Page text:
• QCAT decisions involving children or vulnerable people are de-identified if they are published, to protect the identity of these parties. However, other details of the case may be published unless QCAT makes a non-publication order.
  • QCAT may make a non-publication order on its own initiative or if a party to the proceeding applies for the order (section 66 QCAT Act; QCAT Form 40).

Post hearing process

  • QCAT may decide a review application at the hearing or deliver its decision at a later date, for example if the presiding member needs more time to consider the matter or gather information.
  • When deciding the application QCAT may either:
    • confirm a BCS decision;
    • amend a BCS decision;
    • substitute a BCS decision by its own decision; or
    • set aside a BCS decision and return the matter to BCS for reconsideration, with any directions QCAT considers appropriate (section 24 QCAT Act).
  • If QCAT grants a review application, the applicant must liaise with BCS to have a Blue Card issued. A QCAT decision to grant a review application does not automatically issue a person’s Blue Card.

Appeals

  • Appeals are very technical legal proceedings. Appeal rights, either to the QCAT Appeal Tribunal or to the Queensland Court of Appeal, will depend on whether the appeal relates to a question of law or fact, and whether a matter was heard by a judicial member.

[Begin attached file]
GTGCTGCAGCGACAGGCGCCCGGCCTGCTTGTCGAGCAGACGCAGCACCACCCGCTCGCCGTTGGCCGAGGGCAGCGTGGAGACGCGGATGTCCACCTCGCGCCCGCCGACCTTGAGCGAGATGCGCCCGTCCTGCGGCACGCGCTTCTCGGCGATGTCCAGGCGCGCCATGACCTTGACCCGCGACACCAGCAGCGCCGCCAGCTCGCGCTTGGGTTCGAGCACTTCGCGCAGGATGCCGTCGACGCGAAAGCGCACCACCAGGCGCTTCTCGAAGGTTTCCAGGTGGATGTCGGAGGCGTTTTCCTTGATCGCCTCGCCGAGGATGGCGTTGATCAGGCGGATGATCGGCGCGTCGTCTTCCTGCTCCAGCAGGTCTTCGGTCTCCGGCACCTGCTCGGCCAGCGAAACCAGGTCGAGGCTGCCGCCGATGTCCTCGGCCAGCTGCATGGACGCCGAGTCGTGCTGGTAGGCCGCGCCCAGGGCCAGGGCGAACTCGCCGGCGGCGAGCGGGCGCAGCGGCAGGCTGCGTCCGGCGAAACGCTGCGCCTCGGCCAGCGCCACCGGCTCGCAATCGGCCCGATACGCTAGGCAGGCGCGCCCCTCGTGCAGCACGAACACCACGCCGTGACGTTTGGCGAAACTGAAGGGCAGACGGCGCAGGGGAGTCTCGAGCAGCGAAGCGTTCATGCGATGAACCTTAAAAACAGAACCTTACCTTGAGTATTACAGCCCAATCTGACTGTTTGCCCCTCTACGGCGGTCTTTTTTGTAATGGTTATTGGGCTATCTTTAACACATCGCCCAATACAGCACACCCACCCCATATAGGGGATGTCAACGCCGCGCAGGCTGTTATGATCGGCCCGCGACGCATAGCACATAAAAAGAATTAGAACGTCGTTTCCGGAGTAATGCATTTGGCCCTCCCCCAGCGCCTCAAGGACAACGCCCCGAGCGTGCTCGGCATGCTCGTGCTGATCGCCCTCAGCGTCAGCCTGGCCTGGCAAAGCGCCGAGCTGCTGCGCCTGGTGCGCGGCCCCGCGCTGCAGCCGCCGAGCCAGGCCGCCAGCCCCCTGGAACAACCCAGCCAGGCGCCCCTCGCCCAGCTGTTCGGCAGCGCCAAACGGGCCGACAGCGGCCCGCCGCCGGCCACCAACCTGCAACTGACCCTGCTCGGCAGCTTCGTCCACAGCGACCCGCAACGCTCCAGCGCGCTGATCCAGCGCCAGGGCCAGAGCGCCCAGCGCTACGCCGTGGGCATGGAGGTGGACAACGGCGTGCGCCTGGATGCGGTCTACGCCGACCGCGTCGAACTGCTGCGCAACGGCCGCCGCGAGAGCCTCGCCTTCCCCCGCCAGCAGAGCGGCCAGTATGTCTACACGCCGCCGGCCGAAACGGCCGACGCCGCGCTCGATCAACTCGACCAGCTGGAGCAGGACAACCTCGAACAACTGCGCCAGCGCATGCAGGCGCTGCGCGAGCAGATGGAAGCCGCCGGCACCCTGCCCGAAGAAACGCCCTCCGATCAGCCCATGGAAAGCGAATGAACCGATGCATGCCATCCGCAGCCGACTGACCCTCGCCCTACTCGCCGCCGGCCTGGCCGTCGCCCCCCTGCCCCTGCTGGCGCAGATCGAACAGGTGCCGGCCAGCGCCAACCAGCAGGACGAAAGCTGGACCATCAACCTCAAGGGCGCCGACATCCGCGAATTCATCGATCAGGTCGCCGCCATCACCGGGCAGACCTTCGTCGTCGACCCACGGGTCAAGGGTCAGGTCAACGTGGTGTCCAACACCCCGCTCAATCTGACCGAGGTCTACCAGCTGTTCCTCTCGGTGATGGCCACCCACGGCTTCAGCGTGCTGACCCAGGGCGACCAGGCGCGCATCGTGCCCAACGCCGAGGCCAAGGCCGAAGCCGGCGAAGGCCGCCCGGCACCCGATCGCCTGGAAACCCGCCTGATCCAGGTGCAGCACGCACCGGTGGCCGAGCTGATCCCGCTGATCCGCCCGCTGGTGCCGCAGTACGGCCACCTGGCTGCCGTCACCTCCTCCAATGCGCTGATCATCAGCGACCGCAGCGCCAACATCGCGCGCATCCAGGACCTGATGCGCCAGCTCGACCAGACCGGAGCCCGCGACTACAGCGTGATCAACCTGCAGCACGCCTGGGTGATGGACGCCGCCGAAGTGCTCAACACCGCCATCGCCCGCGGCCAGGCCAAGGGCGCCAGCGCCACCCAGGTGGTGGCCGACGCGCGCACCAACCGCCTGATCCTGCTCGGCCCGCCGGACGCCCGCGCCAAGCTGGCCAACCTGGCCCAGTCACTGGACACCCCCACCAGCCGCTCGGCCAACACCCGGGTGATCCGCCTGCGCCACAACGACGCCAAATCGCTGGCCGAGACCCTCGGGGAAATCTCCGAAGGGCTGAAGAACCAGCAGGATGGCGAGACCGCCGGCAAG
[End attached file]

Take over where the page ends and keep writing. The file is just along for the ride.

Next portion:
• If a person is considering appealing a QCAT decision, it is strongly recommended that the person apply for reasons for the decision and obtain legal advice before filing an appeal.
  • A person can request written reasons for a QCAT decision within 14 days from the decision taking effect (section 122 QCAT Act). A decision generally takes effect on the date it is made, unless QCAT provides otherwise.

For more information, refer to the Appeals factsheet on the LawRight website.

Costs

  • There is no filing fee to apply to QCAT for review of a Blue Card decision of BCS.
  • For information about costs orders, refer to the Costs in QCAT factsheet on the LawRight website.


Disclaimer

The information in this resource is for general information purposes only and should not be relied on as legal advice. If you need legal advice, please contact LawRight or another lawyer. LawRight can only give advice to people who are eligible for our services.


Discrimination

Discrimination

Discrimination law governs the protection from and prevention of unlawful treatment on the basis of various attributes including race, sex, sexuality, age, disability, pregnancy, marital status, religion or political belief or activity.

Factsheets

External Resources

  • Australian Human Rights Commission– The Australian Human Rights Commission is Australia’s independent human rights body which also helps people resolve complaints of discrimination and other breaches of human rights through their complaint handling service.
  • Queensland Human Rights Commission (QHRC)- The Queensland Human Rights Commission receives and deals with complaints of discrimination and other contraventions of the Anti-Discrimination Act 1991 (Qld), and promotes human rights in Queensland.
  • Discrimination and sexual harassment fact sheet– Legal Aid Queensland provides a detailed fact sheet on the law around discrimination and sexual harassment.

Where to go for help